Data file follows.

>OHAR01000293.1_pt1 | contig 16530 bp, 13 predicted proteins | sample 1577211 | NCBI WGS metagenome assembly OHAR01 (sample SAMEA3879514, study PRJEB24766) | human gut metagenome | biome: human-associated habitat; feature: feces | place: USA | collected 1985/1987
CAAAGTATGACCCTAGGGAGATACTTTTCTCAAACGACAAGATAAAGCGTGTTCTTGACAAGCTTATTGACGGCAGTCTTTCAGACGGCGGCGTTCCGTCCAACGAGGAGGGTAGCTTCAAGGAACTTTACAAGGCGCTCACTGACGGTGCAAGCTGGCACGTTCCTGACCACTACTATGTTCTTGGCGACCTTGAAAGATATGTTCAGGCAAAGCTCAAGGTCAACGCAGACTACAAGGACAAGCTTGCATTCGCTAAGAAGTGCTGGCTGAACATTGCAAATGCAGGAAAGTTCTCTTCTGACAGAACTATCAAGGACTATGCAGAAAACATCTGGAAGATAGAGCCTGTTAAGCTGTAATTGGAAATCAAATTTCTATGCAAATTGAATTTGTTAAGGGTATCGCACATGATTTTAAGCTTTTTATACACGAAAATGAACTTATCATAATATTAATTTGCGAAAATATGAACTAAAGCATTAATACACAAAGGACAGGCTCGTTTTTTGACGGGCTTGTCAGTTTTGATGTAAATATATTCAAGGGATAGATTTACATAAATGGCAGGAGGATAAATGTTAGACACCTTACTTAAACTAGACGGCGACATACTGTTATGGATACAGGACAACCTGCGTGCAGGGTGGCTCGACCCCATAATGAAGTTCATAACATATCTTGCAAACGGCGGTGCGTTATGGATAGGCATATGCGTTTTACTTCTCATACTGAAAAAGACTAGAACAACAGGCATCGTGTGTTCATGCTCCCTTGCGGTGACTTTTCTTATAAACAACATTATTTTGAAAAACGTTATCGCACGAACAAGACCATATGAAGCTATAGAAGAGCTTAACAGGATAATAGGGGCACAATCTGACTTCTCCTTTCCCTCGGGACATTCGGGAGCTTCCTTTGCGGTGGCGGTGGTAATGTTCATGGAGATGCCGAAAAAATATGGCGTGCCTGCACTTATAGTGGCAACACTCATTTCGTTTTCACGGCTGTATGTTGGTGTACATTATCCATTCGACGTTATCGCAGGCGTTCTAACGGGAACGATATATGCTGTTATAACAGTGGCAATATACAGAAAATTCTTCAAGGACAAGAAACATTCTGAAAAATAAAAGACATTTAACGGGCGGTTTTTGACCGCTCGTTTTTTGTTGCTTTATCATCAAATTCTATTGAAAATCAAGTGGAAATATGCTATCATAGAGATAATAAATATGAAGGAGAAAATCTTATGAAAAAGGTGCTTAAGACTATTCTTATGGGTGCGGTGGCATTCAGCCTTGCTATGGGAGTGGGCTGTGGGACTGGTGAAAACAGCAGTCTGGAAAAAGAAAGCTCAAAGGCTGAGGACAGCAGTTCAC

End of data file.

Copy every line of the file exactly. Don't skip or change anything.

>OHAR01000293.1_pt1 | contig 16530 bp, 13 predicted proteins | sample 1577211 | NCBI WGS metagenome assembly OHAR01 (sample SAMEA3879514, study PRJEB24766) | human gut metagenome | biome: human-associated habitat; feature: feces | place: USA | collected 1985/1987
CAAAGTATGACCCTAGGGAGATACTTTTCTCAAACGACAAGATAAAGCGTGTTCTTGACAAGCTTATTGACGGCAGTCTTTCAGACGGCGGCGTTCCGTCCAACGAGGAGGGTAGCTTCAAGGAACTTTACAAGGCGCTCACTGACGGTGCAAGCTGGCACGTTCCTGACCACTACTATGTTCTTGGCGACCTTGAAAGATATGTTCAGGCAAAGCTCAAGGTCAACGCAGACTACAAGGACAAGCTTGCATTCGCTAAGAAGTGCTGGCTGAACATTGCAAATGCAGGAAAGTTCTCTTCTGACAGAACTATCAAGGACTATGCAGAAAACATCTGGAAGATAGAGCCTGTTAAGCTGTAATTGGAAATCAAATTTCTATGCAAATTGAATTTGTTAAGGGTATCGCACATGATTTTAAGCTTTTTATACACGAAAATGAACTTATCATAATATTAATTTGCGAAAATATGAACTAAAGCATTAATACACAAAGGACAGGCTCGTTTTTTGACGGGCTTGTCAGTTTTGATGTAAATATATTCAAGGGATAGATTTACATAAATGGCAGGAGGATAAATGTTAGACACCTTACTTAAACTAGACGGCGACATACTGTTATGGATACAGGACAACCTGCGTGCAGGGTGGCTCGACCCCATAATGAAGTTCATAACATATCTTGCAAACGGCGGTGCGTTATGGATAGGCATATGCGTTTTACTTCTCATACTGAAAAAGACTAGAACAACAGGCATCGTGTGTTCATGCTCCCTTGCGGTGACTTTTCTTATAAACAACATTATTTTGAAAAACGTTATCGCACGAACAAGACCATATGAAGCTATAGAAGAGCTTAACAGGATAATAGGGGCACAATCTGACTTCTCCTTTCCCTCGGGACATTCGGGAGCTTCCTTTGCGGTGGCGGTGGTAATGTTCATGGAGATGCCGAAAAAATATGGCGTGCCTGCACTTATAGTGGCAACACTCATTTCGTTTTCACGGCTGTATGTTGGTGTACATTATCCATTCGACGTTATCGCAGGCGTTCTAACGGGAACGATATATGCTGTTATAACAGTGGCAATATACAGAAAATTCTTCAAGGACAAGAAACATTCTGAAAAATAAAAGACATTTAACGGGCGGTTTTTGACCGCTCGTTTTTTGTTGCTTTATCATCAAATTCTATTGAAAATCAAGTGGAAATATGCTATCATAGAGATAATAAATATGAAGGAGAAAATCTTATGAAAAAGGTGCTTAAGACTATTCTTATGGGTGCGGTGGCATTCAGCCTTGCTATGGGAGTGGGCTGTGGGACTGGTGAAAACAGCAGTCTGGAAAAAGAAAGCTCAAAGGCTGAGGACAGCAGTTCAC